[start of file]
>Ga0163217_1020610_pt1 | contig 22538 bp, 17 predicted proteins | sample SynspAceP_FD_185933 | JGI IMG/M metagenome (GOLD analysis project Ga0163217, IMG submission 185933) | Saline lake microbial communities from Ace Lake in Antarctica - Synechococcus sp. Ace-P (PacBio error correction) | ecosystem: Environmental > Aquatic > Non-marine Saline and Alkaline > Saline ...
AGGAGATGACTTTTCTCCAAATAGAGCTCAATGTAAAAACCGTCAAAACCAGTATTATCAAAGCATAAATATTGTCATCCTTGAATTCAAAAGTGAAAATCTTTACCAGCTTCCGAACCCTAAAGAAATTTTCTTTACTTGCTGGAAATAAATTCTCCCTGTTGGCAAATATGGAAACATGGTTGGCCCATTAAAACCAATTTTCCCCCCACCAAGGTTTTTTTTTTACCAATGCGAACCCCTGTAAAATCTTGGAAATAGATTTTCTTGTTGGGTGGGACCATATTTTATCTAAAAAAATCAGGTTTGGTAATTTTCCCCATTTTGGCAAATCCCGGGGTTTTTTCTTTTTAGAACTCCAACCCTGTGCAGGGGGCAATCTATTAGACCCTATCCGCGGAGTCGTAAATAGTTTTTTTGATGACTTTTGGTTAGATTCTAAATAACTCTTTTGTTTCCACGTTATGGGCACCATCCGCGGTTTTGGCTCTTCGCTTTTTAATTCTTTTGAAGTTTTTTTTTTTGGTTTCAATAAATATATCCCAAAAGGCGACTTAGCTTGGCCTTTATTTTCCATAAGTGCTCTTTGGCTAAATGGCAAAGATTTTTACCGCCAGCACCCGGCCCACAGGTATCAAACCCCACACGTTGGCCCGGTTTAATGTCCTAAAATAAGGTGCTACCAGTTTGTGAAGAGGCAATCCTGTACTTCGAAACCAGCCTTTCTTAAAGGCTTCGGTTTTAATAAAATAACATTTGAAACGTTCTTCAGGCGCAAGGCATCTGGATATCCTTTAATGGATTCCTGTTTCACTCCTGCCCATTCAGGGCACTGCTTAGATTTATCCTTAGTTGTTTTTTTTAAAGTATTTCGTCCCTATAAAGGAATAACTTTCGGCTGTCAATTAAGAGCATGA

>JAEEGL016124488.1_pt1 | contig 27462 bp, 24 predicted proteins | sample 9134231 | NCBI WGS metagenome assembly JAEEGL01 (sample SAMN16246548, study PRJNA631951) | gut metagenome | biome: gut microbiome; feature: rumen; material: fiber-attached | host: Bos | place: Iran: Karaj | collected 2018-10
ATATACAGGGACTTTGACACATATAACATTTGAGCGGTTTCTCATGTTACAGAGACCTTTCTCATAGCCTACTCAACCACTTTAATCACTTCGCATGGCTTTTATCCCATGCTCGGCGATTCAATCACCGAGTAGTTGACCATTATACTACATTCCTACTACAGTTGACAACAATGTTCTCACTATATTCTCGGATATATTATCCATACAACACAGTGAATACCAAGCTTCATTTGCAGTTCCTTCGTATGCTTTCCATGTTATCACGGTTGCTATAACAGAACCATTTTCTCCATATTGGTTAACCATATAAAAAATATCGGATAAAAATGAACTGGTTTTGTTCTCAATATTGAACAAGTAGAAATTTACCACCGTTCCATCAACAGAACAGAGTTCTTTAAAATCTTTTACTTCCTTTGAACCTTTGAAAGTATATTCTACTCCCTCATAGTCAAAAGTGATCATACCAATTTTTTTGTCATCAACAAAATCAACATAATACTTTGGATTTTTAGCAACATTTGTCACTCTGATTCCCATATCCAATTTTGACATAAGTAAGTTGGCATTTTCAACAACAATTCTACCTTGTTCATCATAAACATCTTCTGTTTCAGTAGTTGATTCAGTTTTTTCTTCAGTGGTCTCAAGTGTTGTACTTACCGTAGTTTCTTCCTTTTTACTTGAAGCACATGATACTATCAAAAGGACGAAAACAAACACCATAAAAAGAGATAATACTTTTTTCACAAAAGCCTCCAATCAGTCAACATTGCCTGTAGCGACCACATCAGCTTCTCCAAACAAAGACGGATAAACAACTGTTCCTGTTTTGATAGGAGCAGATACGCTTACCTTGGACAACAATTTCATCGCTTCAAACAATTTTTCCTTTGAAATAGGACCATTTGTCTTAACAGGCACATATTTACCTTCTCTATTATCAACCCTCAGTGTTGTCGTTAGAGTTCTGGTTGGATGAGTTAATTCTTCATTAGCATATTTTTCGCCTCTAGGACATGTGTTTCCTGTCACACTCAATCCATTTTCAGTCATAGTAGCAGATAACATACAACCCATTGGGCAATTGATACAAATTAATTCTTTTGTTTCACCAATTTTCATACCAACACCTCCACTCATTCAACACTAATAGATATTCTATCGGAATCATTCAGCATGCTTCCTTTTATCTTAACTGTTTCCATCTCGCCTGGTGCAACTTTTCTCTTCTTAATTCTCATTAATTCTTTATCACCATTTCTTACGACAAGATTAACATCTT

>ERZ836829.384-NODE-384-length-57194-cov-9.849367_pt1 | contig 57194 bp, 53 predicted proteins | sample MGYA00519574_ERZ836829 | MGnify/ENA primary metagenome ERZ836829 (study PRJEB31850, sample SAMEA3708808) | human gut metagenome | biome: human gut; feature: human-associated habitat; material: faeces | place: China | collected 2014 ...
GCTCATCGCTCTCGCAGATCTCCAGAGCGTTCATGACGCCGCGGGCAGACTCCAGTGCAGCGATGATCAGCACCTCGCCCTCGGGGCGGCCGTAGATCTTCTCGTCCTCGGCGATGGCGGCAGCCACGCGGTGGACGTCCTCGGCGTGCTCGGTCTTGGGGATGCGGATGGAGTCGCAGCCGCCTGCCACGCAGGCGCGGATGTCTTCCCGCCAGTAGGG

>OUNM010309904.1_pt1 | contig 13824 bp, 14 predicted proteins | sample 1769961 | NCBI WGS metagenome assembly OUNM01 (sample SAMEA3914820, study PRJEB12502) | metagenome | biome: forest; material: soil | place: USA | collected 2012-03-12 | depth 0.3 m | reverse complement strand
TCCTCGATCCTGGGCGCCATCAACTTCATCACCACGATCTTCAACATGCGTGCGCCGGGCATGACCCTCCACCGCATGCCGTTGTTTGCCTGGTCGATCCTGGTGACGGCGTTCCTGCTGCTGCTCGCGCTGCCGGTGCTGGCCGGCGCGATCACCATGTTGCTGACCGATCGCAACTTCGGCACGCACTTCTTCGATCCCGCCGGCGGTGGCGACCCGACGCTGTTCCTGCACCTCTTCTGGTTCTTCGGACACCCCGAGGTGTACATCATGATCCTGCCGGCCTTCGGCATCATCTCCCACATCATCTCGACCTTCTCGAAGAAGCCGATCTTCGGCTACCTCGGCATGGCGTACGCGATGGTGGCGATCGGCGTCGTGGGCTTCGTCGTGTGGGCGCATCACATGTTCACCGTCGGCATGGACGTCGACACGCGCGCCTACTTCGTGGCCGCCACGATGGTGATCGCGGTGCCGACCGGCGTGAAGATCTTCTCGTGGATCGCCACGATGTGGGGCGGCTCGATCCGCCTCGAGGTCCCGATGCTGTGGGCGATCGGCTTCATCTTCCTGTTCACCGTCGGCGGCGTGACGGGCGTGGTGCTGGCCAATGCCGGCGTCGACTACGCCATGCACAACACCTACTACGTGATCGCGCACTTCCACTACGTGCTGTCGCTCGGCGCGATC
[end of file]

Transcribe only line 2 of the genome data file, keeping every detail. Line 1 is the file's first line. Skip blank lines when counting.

AGGAGATGACTTTTCTCCAAATAGAGCTCAATGTAAAAACCGTCAAAACCAGTATTATCAAAGCATAAATATTGTCATCCTTGAATTCAAAAGTGAAAATCTTTACCAGCTTCCGAACCCTAAAGAAATTTTCTTTACTTGCTGGAAATAAATTCTCCCTGTTGGCAAATATGGAAACATGGTTGGCCCATTAAAACCAATTTTCCCCCCACCAAGGTTTTTTTTTTACCAATGCGAACCCCTGTAAAATCTTGGAAATAGATTTTCTTGTTGGGTGGGACCATATTTTATCTAAAAAAATCAGGTTTGGTAATTTTCCCCATTTTGGCAAATCCCGGGGTTTTTTCTTTTTAGAACTCCAACCCTGTGCAGGGGGCAATCTATTAGACCCTATCCGCGGAGTCGTAAATAGTTTTTTTGATGACTTTTGGTTAGATTCTAAATAACTCTTTTGTTTCCACGTTATGGGCACCATCCGCGGTTTTGGCTCTTCGCTTTTTAATTCTTTTGAAGTTTTTTTTTTTGGTTTCAATAAATATATCCCAAAAGGCGACTTAGCTTGGCCTTTATTTTCCATAAGTGCTCTTTGGCTAAATGGCAAAGATTTTTACCGCCAGCACCCGGCCCACAGGTATCAAACCCCACACGTTGGCCCGGTTTAATGTCCTAAAATAAGGTGCTACCAGTTTGTGAAGAGGCAATCCTGTACTTCGAAACCAGCCTTTCTTAAAGGCTTCGGTTTTAATAAAATAACATTTGAAACGTTCTTCAGGCGCAAGGCATCTGGATATCCTTTAATGGATTCCTGTTTCACTCCTGCCCATTCAGGGCACTGCTTAGATTTATCCTTAGTTGTTTTTTTTAAAGTATTTCGTCCCTATAAAGGAATAACTTTCGGCTGTCAATTAAGAGCATGA